Raging wildfires in California have forced nearly 200,000 people to evacuate their homes near Los Angeles and in Northern California wine country.
As of early Tuesday morning, the Los Angeles Times wildfires map showed 12 active fires burning across the state, with more than 100,000 acres already burned. The largest active fire is the Kincade fire, shown above in Geyserville. It started Oct. 23 in Sonoma County and has burned 74,324 acres so far with only 15% of that contained.
The fires are being fueled by high winds, low humidity and high temperatures.
Due to hurricane-force winds, the Kincade fire initially grew at a rate of one football field every three seconds when it first started, according to CNN meteorologist Brandon Miller. You can see footage from the Kincade fire in the video below.
The Getty fire broke out on Monday morning in West Los Angeles near the Getty Center and has burned 600 acres so far. Though not the largest or most damaging fire, the Times points out that it has hit some "of the priciest enclaves on Earth," forcing homeowners like NBA star LeBron James to evacuate and search for hotel rooms. In the photo above, you can see a firefighter dousing a structure consumed by the Getty fire in the upscale Brentwood neighborhood in Los Angeles.
More than 25 million people in southern California are under red flag warnings for extreme fire conditions. In addition to the warnings, power outages have been rampant as utility companies shut off power to avoid the fire risks caused by downed power lines.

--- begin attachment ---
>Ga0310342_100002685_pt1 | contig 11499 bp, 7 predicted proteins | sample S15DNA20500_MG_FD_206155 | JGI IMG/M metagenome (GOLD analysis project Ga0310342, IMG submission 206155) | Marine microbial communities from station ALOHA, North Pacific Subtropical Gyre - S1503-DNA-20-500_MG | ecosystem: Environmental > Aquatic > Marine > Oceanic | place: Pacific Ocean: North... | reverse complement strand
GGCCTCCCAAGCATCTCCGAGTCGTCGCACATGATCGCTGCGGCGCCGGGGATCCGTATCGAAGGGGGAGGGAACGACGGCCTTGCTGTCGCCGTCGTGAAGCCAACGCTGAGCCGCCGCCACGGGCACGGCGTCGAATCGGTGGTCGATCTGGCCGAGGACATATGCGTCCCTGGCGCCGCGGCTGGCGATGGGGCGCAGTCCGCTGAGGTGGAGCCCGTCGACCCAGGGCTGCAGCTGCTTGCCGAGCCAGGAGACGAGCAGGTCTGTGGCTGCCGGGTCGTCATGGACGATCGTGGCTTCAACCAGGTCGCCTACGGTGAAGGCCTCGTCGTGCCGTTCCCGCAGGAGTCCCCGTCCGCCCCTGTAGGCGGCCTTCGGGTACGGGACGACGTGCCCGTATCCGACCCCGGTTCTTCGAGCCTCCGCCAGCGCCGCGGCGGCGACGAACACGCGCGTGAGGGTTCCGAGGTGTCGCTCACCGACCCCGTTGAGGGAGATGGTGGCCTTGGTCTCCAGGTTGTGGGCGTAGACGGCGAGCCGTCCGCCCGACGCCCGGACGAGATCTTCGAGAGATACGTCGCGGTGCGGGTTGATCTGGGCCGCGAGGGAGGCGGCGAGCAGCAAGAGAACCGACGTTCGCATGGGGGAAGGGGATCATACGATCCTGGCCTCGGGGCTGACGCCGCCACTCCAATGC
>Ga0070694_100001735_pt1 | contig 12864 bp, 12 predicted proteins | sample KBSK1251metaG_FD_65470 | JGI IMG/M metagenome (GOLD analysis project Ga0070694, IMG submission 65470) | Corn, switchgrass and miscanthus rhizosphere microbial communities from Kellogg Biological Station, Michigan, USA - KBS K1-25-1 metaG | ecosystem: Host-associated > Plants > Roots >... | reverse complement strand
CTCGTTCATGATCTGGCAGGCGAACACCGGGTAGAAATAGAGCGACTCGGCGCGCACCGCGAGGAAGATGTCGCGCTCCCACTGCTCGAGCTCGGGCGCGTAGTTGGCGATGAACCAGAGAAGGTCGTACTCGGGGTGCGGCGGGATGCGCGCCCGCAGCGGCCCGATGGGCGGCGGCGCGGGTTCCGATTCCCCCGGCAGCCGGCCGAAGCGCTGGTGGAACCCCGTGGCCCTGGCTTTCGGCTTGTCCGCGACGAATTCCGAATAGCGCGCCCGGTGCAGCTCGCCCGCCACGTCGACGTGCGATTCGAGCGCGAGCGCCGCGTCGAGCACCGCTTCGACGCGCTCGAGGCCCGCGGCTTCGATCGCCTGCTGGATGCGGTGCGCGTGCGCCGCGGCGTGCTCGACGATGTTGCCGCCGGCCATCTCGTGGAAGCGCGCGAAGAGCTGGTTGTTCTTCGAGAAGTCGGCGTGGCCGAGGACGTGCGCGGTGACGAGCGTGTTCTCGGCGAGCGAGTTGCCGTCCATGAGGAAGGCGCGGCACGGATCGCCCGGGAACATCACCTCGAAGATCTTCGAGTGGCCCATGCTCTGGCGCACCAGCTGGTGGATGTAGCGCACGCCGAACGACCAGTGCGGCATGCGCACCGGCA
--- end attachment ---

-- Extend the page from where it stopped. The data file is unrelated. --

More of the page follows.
Flames consume a home in Healdsburg, California, during the Kincade fire on Oct. 27. Officials hope to have the massive fire under control by early November. (Photo: JOSH EDELSON/AFP via Getty Images)
Roughly 587,000 Pacific Gas & Electric customers were without power Monday afternoon due to intentional blackouts, according to The New York Times. The utility said it had restored service to an estimated 375,000 to 400,000 of 970,000 customers that were impacted. But it said many residents could remain without electricity for much of this week because more high winds are in the forecast. There are more planned outages for about 600,000 customers Tuesday and Wednesday.
Fire officials hope that the Kincade fire can be contained by early November but they say it could take months for the wildfires to be completely extinguished.
"We tentatively believe the fire will be contained November 7, again that is our best estimate based on models and projections," CalFIRE spokesman Jonathan Cox told CNN. "As far as when every smoking stump may be extinguished, that could be weeks if not months."
Editor's note: This story has been updated with new information since it was published in October 2019.